The most useful talk of the two days was done by Eli White on PHP Features You Didn’t Know Existed. (Slides available here.) Take aways for me were:

  • http_build_query – easy function to rebuild get parameters.
  • ignore_user_abort / connection_aborted – allows a php script to continue even after the user has ended the connection
  • register_shutdown_function – a destructor for your scripts, no matter how they end
  • set_time_limit – increase execution time on a script. Already a well known function, but didn’t realize it resets the counter every time, so you can throw this in a loop and you have N seconds from when the line gets executed
  • pspell – built in spell check library, great for English. Not sure about i18n support

Also Joel Spolsky of fame gave Day 2’s afternoon keynote. Very entertaining speech, mainly because he showed numerous pictures of Angelina Jolie… and Brad Pitt so all the PHP women in the room wouldn’t feel left out. Then proceeded to BLAST Microsoft, from the Brown Zune to a hilarious Windows ME simulator. However, the main take away from his speech were his 3 tips to building great software.

  • Make People Happy – put people in control, even if it’s faux control. People that feel helpless or not in control are not happy. Software should do things for you, not ask you to do things (insert original Windows CD-ROM is a classic example).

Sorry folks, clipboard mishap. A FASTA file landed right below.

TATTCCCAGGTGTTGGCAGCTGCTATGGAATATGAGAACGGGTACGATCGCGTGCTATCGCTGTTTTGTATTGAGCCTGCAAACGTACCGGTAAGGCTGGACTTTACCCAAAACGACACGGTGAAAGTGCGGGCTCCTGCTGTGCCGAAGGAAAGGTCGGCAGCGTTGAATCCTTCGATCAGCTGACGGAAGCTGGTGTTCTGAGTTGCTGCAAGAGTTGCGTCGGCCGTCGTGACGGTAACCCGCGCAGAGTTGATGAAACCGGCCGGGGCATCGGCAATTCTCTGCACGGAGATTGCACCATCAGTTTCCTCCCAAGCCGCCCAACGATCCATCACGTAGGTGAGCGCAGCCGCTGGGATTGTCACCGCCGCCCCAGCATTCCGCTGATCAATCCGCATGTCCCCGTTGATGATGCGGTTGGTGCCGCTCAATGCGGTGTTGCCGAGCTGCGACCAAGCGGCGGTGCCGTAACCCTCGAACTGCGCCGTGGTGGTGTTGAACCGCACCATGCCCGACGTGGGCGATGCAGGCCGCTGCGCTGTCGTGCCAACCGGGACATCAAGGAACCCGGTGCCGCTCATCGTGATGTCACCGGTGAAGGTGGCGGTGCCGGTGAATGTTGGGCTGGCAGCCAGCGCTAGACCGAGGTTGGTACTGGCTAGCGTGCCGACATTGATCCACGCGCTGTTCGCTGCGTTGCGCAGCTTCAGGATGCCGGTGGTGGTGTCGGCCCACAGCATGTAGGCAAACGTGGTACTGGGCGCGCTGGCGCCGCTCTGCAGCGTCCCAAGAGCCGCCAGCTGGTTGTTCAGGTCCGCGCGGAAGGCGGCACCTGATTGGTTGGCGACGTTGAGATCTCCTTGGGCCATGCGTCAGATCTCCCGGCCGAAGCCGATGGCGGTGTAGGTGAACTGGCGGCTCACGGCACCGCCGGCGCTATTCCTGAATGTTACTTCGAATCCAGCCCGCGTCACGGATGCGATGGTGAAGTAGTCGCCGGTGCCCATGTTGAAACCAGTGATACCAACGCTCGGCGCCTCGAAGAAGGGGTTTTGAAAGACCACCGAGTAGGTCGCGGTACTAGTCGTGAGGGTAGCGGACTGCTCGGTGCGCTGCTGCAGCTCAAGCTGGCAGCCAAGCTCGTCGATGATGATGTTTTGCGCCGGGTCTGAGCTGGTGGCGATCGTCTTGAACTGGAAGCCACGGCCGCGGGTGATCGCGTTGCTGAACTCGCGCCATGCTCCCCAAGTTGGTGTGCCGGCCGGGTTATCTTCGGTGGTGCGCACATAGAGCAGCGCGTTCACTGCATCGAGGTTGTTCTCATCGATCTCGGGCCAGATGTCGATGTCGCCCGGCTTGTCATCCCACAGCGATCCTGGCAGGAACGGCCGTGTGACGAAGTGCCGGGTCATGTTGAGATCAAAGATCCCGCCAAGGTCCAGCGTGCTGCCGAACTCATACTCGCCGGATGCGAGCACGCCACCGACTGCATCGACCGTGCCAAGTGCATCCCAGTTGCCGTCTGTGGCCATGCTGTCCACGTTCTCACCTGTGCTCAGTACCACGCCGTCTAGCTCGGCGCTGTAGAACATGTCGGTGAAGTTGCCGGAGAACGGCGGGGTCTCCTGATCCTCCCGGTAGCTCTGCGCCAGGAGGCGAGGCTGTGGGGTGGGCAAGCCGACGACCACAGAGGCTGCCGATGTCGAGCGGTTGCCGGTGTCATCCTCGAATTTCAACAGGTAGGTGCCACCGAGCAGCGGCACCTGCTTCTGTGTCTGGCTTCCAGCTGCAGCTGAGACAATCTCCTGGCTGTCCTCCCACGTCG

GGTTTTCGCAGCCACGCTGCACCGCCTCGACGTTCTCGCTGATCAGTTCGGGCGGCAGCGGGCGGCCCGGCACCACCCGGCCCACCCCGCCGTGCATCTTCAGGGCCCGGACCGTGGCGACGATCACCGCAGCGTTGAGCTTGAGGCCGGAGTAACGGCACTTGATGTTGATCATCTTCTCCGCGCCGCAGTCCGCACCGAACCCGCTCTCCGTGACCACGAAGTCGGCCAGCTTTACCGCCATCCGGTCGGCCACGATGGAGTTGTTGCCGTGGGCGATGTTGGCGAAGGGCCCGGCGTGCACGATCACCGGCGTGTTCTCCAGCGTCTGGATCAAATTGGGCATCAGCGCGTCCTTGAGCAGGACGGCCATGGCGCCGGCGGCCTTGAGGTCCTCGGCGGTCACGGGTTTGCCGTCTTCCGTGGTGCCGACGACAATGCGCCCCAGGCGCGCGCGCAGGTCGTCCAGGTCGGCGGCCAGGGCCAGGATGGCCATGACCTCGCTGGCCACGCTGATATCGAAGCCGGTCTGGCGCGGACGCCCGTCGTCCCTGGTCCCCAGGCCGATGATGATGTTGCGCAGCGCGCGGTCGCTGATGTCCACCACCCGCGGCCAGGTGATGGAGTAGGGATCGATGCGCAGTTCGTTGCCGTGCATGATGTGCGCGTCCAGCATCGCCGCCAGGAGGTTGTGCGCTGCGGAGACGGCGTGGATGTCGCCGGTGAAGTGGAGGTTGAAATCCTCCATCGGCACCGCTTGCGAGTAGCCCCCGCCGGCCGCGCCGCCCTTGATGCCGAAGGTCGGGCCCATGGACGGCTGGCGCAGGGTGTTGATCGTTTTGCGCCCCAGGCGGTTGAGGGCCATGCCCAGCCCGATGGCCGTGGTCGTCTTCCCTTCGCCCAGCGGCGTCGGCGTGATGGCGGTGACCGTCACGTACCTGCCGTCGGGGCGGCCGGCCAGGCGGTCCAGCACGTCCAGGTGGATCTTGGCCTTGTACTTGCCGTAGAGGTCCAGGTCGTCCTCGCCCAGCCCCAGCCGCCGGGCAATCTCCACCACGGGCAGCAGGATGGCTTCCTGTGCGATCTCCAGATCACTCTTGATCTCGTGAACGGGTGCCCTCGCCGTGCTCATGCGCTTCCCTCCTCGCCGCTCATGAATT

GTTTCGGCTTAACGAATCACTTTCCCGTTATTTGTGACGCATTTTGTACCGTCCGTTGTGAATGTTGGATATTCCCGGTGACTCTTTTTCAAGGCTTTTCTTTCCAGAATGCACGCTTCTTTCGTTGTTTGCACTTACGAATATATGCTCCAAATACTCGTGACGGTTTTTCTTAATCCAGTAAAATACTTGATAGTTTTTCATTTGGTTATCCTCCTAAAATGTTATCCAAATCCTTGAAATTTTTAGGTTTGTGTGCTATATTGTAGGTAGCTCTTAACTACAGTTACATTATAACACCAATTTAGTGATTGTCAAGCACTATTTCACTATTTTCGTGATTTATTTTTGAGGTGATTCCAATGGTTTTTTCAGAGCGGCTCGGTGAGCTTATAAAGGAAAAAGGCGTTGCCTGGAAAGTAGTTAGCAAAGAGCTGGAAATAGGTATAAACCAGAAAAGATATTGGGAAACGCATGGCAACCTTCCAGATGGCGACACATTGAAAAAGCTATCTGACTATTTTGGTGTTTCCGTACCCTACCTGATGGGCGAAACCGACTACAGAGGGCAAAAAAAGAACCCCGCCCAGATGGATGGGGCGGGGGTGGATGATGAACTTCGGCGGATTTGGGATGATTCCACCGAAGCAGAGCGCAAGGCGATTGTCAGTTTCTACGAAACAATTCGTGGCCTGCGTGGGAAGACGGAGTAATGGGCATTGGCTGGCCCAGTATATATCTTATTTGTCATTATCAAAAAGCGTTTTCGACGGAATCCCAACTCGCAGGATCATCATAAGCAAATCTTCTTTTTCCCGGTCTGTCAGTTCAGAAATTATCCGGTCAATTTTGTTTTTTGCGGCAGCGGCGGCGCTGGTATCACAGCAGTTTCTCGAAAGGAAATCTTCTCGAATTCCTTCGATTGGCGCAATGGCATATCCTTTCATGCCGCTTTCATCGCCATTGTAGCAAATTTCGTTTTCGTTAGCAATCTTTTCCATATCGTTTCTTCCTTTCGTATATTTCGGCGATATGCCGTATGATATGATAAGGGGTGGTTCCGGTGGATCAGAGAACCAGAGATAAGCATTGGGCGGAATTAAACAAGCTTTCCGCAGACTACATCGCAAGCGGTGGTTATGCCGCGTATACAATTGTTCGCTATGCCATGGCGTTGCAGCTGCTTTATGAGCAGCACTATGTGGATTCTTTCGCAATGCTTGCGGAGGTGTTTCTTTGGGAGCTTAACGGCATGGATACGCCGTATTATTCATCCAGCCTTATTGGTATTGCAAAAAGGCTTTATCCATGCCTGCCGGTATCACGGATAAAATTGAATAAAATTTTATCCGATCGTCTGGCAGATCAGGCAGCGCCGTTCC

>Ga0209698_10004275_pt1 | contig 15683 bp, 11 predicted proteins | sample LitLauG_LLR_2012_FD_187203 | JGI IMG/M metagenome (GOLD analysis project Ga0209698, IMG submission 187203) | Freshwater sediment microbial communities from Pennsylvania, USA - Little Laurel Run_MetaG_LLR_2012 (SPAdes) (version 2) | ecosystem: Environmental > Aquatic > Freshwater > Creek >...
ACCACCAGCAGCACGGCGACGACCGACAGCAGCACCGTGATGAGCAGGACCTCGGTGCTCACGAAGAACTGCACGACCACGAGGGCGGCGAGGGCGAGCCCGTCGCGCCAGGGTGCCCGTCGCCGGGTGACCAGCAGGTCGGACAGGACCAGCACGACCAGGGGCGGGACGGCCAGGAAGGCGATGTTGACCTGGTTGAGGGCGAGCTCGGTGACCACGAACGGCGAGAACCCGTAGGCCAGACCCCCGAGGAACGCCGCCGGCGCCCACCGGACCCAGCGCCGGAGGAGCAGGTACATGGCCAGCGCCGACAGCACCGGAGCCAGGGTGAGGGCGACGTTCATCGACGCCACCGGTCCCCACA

• Think About Emotions – Apple does this well. People connect to their devices because they evoke emotion. His example was SUVs make people feel safer due to small things such as cup holders and things being soft and round.
  • Obsess over Aethetics – Rounded corners are king. Mentioned French buildings which contain no fire escape stairs versus buildings in New York which all have them.

I’m obviously butchering his presentation. If you ever have a chance to hear Joel talk, take it.

Other than those 2 sessions, the rest of the conference was a waste of time in my opinion. If I didn’t work 3 exits away from the conference, I definitely wouldn’t have attended.